Spring-Ford Area School District schools are set to reopen on Thursday now that repairs to the electrical systems are complete following a massive power outage that closed schools for the day on Wednesday.
In a video piece posted today, Spring-Ford Area School District officials explained the cause of the outage that kept Spring-Ford students out of school on Wednesday.
The high school's own Ram Country TV posted the video earlier today.
In the video, planning director Bruce Cooper explained that each of the transformers has three phases (a three-phase system is a method of conducting electricity) and one of those phases "crossed a PECO line and caused our transformers to melt down."
At the time of the video, the district was in the process of replacing all four transformers. Many of the safety systems in the school, such as the fire alarms and sprinkler systems, were affected along with the entire electrical system.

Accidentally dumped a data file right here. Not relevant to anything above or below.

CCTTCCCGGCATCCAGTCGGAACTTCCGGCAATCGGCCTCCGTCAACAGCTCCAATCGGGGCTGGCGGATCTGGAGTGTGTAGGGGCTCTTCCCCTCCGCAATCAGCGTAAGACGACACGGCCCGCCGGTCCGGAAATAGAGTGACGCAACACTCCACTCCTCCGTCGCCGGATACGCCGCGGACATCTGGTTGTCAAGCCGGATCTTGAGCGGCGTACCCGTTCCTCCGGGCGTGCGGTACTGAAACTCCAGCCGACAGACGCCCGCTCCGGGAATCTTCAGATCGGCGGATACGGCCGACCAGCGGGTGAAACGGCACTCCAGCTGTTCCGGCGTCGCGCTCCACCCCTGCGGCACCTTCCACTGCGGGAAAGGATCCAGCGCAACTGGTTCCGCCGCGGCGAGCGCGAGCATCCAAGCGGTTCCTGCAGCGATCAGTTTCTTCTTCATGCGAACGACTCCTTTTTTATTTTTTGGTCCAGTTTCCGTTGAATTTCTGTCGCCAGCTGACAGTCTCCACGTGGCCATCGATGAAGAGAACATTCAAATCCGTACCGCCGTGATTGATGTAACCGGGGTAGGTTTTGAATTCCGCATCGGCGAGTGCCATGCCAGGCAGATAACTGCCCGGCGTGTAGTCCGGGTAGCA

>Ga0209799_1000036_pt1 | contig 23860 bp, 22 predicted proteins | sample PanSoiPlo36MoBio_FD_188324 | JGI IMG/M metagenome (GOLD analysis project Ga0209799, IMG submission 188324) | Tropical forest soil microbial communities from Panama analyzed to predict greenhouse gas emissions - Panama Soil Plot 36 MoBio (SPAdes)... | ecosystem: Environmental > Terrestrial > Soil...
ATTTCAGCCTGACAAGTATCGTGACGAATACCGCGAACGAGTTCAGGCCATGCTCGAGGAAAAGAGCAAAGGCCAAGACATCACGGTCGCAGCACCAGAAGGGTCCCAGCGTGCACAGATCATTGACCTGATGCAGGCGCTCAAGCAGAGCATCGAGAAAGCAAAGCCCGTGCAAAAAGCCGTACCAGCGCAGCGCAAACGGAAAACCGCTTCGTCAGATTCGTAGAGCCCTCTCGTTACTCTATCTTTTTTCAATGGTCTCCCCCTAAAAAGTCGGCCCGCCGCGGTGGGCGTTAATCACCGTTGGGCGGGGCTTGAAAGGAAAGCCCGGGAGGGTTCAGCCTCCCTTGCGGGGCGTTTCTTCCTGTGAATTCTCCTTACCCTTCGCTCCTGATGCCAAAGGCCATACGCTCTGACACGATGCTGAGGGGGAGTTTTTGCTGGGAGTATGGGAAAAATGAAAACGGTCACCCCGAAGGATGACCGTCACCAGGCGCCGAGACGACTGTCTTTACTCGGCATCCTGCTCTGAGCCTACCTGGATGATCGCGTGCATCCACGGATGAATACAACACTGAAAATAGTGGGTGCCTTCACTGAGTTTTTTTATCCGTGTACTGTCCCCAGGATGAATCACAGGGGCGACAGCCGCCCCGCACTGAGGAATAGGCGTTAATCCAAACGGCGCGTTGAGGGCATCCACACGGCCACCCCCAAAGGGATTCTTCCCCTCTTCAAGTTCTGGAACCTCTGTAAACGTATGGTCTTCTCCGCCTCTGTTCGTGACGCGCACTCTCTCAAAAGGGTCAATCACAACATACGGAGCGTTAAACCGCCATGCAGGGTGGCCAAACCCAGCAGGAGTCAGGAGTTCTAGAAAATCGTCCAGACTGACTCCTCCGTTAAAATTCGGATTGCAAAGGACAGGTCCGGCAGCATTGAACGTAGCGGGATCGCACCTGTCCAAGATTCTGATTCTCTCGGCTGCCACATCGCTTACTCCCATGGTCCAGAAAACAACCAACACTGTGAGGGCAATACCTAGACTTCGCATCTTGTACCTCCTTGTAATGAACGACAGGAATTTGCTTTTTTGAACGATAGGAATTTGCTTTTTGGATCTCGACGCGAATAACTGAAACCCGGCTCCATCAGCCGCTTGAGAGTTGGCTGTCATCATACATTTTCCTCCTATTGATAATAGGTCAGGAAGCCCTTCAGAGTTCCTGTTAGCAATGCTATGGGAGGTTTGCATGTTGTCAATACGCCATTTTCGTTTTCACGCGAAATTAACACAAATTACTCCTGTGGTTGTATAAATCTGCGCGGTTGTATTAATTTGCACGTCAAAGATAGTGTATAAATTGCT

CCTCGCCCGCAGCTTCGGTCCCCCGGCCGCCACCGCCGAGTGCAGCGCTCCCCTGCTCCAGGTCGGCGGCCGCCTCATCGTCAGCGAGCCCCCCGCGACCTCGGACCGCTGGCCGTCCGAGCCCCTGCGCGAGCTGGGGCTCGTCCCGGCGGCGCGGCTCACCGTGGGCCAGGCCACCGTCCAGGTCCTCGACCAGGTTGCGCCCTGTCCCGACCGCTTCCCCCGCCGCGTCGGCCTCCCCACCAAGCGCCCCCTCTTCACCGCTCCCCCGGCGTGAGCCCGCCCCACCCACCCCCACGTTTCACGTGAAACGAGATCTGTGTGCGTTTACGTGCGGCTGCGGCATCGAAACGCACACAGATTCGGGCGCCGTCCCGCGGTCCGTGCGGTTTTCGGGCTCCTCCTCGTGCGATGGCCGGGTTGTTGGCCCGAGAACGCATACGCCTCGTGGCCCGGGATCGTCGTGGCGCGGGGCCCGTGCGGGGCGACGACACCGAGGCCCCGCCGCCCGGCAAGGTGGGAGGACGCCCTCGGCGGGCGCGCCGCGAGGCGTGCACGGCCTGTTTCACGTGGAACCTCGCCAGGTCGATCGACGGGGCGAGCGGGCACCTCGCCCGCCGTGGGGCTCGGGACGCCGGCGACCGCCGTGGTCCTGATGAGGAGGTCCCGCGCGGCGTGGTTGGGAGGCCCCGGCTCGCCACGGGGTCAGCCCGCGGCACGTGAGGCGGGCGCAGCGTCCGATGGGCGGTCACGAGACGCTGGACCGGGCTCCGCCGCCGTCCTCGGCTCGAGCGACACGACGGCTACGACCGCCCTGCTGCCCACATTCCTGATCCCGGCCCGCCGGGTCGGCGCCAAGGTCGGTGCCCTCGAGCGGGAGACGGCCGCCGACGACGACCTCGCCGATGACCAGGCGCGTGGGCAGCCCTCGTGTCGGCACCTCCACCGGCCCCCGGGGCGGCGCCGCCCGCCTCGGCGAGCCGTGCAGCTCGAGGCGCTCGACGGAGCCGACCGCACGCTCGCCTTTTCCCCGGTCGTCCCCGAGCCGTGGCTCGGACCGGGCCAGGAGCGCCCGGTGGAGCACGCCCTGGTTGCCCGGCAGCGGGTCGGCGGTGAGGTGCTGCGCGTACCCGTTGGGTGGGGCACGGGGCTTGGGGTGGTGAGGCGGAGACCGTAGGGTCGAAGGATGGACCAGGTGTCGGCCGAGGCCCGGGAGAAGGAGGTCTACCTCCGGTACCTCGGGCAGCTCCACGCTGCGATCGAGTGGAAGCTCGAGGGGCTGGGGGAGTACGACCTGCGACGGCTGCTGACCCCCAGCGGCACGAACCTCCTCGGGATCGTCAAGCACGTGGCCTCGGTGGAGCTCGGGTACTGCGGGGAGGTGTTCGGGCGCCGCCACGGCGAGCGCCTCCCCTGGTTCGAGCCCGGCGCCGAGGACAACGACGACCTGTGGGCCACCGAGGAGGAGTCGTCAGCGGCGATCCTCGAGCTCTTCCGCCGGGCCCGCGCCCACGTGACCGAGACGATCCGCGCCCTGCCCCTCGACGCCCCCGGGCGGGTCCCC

Superintendent Dr. David Goodin said, "With half our district being down as far as our facilities, there's no way we could have had school because we couldn't have taken the 3500 students or so and put them in another building."
Goodin said this type of day off is built into the school calendar.
Asked about the cost of the repairs and what it means to taxpayers, Goodin said that the district carries liability insurance and because the damage was caused by a PECO issue, they would be pursuing reimbursement of the costs from PECO.
All the work was completed during the day today and power was restored by 8:00pm.